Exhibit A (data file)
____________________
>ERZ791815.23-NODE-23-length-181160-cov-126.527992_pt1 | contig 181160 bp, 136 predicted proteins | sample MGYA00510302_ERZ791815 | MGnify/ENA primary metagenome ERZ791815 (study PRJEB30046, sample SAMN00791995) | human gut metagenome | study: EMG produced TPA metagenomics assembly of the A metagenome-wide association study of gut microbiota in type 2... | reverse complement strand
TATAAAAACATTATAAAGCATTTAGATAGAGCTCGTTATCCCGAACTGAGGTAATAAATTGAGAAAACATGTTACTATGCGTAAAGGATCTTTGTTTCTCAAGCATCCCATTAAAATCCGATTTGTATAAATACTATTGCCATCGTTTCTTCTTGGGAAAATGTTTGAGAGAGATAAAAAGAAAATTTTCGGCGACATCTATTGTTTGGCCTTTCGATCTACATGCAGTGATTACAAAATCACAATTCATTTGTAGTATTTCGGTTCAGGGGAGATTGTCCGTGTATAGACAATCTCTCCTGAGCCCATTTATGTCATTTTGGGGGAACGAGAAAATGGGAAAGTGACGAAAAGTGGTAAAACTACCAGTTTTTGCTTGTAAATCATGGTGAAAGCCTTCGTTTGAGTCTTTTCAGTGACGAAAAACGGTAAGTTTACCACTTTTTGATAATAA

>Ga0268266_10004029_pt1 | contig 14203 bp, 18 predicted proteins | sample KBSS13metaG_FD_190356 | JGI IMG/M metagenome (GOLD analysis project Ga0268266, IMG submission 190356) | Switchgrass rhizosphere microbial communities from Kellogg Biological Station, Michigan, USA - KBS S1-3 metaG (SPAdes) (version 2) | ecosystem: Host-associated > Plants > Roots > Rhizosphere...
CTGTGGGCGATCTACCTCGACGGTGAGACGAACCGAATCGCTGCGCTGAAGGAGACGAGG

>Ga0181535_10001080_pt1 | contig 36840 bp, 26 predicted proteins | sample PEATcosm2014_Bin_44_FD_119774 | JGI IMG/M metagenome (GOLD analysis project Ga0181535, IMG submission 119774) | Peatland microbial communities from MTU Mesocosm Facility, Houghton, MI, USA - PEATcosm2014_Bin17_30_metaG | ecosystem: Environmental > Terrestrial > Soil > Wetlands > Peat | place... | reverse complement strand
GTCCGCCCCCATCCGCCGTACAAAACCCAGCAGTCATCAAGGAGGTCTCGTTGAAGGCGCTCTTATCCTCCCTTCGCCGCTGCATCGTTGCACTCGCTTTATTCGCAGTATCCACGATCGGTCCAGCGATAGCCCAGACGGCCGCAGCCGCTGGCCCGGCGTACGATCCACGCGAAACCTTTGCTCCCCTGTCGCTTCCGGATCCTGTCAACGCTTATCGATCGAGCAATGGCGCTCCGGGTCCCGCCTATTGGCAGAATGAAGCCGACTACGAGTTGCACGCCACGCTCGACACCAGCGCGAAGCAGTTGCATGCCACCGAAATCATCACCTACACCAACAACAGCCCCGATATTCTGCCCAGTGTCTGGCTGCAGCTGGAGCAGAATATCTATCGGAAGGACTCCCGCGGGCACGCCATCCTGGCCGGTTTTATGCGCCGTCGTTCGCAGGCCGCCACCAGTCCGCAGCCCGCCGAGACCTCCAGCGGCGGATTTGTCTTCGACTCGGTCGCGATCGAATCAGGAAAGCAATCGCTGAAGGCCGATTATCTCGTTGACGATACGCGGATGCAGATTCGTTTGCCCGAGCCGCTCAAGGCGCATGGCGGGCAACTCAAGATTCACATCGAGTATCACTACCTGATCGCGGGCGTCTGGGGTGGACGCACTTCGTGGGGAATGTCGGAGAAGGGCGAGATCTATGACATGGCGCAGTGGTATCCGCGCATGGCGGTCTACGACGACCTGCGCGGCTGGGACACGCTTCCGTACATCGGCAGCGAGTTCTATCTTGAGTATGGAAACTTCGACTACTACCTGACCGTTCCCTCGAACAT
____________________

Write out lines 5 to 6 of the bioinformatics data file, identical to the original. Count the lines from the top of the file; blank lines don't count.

>Ga0181535_10001080_pt1 | contig 36840 bp, 26 predicted proteins | sample PEATcosm2014_Bin_44_FD_119774 | JGI IMG/M metagenome (GOLD analysis project Ga0181535, IMG submission 119774) | Peatland microbial communities from MTU Mesocosm Facility, Houghton, MI, USA - PEATcosm2014_Bin17_30_metaG | ecosystem: Environmental > Terrestrial > Soil > Wetlands > Peat | place... | reverse complement strand
GTCCGCCCCCATCCGCCGTACAAAACCCAGCAGTCATCAAGGAGGTCTCGTTGAAGGCGCTCTTATCCTCCCTTCGCCGCTGCATCGTTGCACTCGCTTTATTCGCAGTATCCACGATCGGTCCAGCGATAGCCCAGACGGCCGCAGCCGCTGGCCCGGCGTACGATCCACGCGAAACCTTTGCTCCCCTGTCGCTTCCGGATCCTGTCAACGCTTATCGATCGAGCAATGGCGCTCCGGGTCCCGCCTATTGGCAGAATGAAGCCGACTACGAGTTGCACGCCACGCTCGACACCAGCGCGAAGCAGTTGCATGCCACCGAAATCATCACCTACACCAACAACAGCCCCGATATTCTGCCCAGTGTCTGGCTGCAGCTGGAGCAGAATATCTATCGGAAGGACTCCCGCGGGCACGCCATCCTGGCCGGTTTTATGCGCCGTCGTTCGCAGGCCGCCACCAGTCCGCAGCCCGCCGAGACCTCCAGCGGCGGATTTGTCTTCGACTCGGTCGCGATCGAATCAGGAAAGCAATCGCTGAAGGCCGATTATCTCGTTGACGATACGCGGATGCAGATTCGTTTGCCCGAGCCGCTCAAGGCGCATGGCGGGCAACTCAAGATTCACATCGAGTATCACTACCTGATCGCGGGCGTCTGGGGTGGACGCACTTCGTGGGGAATGTCGGAGAAGGGCGAGATCTATGACATGGCGCAGTGGTATCCGCGCATGGCGGTCTACGACGACCTGCGCGGCTGGGACACGCTTCCGTACATCGGCAGCGAGTTCTATCTTGAGTATGGAAACTTCGACTACTACCTGACCGTTCCCTCGAACAT